At baseline, two variables are simulated using a normal distribution and a correlation structure: Environmental stressor and the health behaviour. The correlation structure of the health outcome (which is standard normally distributed at baseline) is obtained by running five rounds of simulation without social contagion to create health inequalities due to the environmental stressor only. All distribution and spatial correlation parameters are given (after five rounds of simulations) in table 1.

Table 1

Initial (baseline) values for the parameters of the correlation structures of the three spatially correlated variables used in the simulations with mean and SD. For health, the values are obtained after five initial iterations

Agent-based modelling, first stage

In this first round the health behaviour and stressor are independent from each other and the variability of the results is evaluated. The simulations are based on a yearly calculation of the health outcome and yearly calculation of an indicator of health behaviour. The health outcome is a standard normal outcome which is standardised after each iteration to avoid an increase in variance over the course of the simulations. Each year the health outcome of the agent is recalculated according to the following linear stochastic model dependent on health in the previous year, effect of the stressor and effect of health behaviour of the agent. The dynamic of the simulation model is shown in figure 1.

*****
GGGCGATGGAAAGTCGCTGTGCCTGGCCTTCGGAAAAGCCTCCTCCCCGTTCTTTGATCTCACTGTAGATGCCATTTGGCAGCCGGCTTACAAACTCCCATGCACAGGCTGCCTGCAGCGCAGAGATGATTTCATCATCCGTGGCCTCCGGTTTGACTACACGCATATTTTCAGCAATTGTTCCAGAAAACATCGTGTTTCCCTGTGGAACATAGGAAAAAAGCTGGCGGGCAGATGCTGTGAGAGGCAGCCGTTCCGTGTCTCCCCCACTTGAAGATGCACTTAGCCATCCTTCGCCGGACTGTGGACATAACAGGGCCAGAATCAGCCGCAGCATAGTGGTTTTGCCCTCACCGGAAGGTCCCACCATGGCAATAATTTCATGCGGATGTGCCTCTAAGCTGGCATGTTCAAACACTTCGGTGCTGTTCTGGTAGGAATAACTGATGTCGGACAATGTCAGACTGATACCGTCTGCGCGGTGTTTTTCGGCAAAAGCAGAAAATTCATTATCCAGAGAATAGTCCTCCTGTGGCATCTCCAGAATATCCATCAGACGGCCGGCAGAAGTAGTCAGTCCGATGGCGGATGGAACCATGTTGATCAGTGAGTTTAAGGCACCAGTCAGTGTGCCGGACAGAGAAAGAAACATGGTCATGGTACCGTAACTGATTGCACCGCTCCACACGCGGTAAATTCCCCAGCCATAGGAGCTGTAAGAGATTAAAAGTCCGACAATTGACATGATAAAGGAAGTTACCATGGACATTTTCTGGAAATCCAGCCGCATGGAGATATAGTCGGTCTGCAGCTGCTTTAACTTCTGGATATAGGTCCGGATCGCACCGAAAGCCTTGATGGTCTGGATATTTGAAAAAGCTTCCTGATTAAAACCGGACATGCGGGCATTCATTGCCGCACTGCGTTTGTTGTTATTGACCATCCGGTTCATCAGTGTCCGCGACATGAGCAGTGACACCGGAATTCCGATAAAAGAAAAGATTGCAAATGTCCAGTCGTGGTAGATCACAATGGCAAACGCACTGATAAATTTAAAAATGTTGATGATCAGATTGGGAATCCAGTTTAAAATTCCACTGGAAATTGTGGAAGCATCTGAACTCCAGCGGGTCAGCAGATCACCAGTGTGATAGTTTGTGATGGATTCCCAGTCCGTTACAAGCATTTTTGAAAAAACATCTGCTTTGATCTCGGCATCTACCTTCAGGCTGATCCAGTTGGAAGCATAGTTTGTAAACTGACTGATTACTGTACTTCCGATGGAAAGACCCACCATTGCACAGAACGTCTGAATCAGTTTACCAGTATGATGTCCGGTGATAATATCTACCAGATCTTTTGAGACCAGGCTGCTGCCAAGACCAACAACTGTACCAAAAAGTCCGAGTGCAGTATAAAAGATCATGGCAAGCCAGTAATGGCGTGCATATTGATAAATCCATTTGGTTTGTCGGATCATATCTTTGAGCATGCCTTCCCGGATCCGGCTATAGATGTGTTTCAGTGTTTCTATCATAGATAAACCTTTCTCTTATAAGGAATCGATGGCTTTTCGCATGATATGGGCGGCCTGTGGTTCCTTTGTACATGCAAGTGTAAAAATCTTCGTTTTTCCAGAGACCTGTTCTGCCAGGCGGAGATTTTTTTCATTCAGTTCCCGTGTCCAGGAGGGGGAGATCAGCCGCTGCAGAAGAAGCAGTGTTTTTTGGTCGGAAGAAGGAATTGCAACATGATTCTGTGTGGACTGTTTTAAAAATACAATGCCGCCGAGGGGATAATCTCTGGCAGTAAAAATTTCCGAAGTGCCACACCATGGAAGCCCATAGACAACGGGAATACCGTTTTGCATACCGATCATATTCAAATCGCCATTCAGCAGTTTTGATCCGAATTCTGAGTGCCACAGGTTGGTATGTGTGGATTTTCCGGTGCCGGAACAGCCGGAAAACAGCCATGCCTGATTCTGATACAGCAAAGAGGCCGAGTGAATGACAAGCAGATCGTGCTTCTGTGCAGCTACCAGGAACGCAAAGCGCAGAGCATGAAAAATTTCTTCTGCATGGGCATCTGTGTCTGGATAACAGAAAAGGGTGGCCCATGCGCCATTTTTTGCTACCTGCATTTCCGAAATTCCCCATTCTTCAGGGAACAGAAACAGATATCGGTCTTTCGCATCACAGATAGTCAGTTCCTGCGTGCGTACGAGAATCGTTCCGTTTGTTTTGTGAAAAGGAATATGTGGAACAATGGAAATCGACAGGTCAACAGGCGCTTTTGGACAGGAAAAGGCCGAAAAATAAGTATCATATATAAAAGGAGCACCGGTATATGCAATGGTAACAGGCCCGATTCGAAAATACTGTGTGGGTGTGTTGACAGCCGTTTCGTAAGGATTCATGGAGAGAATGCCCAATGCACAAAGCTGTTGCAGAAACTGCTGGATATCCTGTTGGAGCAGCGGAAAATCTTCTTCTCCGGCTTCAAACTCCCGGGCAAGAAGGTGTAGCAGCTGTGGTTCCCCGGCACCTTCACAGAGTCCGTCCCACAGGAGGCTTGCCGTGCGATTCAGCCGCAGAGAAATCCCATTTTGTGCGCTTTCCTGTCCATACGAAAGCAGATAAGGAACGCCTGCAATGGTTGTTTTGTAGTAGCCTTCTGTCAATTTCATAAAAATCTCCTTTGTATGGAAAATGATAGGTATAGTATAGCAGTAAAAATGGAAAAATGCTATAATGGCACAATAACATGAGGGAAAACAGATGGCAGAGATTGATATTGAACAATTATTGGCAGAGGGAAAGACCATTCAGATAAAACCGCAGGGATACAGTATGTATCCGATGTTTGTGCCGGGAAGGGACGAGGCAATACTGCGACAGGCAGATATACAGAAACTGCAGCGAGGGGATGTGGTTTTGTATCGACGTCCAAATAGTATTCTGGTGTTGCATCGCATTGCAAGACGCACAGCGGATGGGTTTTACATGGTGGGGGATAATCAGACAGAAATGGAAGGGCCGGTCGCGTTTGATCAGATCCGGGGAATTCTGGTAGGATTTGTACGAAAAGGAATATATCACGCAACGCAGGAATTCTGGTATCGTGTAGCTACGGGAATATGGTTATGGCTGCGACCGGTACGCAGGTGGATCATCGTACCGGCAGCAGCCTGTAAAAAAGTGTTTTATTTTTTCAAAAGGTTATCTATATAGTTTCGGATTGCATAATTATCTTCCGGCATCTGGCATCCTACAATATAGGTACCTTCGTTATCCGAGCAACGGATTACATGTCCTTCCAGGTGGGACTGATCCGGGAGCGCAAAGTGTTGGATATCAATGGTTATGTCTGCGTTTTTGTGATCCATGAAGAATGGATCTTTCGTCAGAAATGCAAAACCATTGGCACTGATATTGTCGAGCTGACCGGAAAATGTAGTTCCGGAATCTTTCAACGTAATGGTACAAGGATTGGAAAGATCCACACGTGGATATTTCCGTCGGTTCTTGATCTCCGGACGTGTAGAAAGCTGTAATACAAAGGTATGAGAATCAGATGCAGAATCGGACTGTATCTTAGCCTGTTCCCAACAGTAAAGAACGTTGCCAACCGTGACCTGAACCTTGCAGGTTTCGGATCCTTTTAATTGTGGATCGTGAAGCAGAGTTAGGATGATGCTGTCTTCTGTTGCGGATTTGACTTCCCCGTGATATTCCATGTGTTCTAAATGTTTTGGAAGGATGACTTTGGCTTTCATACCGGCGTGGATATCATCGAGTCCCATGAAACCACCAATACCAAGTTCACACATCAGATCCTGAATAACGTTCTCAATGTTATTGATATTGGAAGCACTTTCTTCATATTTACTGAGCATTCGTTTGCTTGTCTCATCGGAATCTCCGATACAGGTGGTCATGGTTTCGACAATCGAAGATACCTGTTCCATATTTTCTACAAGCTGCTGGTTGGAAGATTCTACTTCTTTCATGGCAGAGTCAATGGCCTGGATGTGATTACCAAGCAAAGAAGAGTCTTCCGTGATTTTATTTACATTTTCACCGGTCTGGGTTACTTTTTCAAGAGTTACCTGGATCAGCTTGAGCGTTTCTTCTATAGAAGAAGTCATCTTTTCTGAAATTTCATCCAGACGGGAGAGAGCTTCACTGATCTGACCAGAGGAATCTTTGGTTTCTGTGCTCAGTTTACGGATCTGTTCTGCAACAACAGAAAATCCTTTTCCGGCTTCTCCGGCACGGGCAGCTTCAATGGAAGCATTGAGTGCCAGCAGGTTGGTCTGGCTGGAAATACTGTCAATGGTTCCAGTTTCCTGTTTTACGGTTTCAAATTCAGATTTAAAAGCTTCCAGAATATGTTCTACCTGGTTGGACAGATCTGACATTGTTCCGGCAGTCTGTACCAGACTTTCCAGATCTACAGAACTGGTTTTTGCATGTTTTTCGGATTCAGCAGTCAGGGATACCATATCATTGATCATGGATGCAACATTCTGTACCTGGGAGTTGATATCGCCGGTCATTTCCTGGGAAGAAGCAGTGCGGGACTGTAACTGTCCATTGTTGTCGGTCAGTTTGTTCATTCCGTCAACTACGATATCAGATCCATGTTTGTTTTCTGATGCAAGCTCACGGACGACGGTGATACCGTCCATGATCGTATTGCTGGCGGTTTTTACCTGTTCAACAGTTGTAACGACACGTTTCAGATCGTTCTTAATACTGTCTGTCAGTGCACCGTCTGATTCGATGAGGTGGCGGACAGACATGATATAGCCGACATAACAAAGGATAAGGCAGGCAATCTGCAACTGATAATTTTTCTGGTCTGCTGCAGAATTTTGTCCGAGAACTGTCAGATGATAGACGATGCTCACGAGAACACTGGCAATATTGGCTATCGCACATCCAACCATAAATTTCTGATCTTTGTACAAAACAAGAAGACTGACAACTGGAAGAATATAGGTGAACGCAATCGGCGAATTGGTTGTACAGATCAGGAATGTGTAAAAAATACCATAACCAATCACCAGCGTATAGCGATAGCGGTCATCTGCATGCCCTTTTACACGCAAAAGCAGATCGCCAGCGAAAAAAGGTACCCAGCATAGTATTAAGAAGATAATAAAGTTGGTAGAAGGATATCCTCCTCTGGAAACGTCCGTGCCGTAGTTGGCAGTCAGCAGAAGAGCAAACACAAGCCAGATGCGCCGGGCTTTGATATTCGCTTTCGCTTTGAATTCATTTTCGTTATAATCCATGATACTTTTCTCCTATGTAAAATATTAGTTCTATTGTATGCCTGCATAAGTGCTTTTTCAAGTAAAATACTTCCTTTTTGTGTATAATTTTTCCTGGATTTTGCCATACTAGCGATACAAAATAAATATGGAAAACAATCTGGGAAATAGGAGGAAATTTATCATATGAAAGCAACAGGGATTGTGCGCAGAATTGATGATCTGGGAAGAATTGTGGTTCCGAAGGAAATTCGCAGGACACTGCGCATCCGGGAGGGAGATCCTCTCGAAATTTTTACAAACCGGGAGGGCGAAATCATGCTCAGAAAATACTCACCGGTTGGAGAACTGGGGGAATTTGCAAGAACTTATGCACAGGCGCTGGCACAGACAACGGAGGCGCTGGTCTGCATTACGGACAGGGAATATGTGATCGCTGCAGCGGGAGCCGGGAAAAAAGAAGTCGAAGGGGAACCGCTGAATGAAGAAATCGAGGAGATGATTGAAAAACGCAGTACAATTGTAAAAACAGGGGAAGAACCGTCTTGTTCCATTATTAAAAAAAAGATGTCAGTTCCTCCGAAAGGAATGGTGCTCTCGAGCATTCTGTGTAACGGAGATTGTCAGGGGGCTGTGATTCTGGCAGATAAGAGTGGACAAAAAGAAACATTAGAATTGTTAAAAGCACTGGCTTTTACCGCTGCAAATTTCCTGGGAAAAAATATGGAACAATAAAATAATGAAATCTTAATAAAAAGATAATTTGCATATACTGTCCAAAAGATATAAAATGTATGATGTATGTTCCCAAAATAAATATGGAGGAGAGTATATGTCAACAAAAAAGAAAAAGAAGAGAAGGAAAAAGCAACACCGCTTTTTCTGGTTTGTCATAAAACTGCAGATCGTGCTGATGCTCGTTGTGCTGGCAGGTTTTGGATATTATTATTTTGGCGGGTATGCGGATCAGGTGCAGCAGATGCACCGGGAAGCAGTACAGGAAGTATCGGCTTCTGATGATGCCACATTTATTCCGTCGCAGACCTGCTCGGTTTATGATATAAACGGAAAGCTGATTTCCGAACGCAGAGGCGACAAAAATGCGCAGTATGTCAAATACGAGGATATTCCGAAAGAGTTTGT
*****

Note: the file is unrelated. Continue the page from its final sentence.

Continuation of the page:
Figure 1

Calculation of health outcome for year t+1 in terms of values from year t.

Health Embedded Image of agent i in year Embedded Image is given by the following linear model:

Embedded Image

Where Embedded Image is the health of agent i in year t is, Embedded Image is the effect on agent i of the stressor, and Embedded Image the effect of the health behaviour of agent i in year Embedded Image . Embedded Image is a uniformly distributed term between −0.5 and 0.5. The error variance was chosen after calibration (simulation run with different regression coefficients) to provide stable models.

The health behaviour of an agent is affected via social contagion by the health behaviour of its neighbours and is yearly (ie, at each iteration) revaluated. The health behaviour in year Embedded Image depends on the health behaviour in year t and on the health behaviour of a maximum of eight adjacent neighbours (a so called Moore neighbourhood):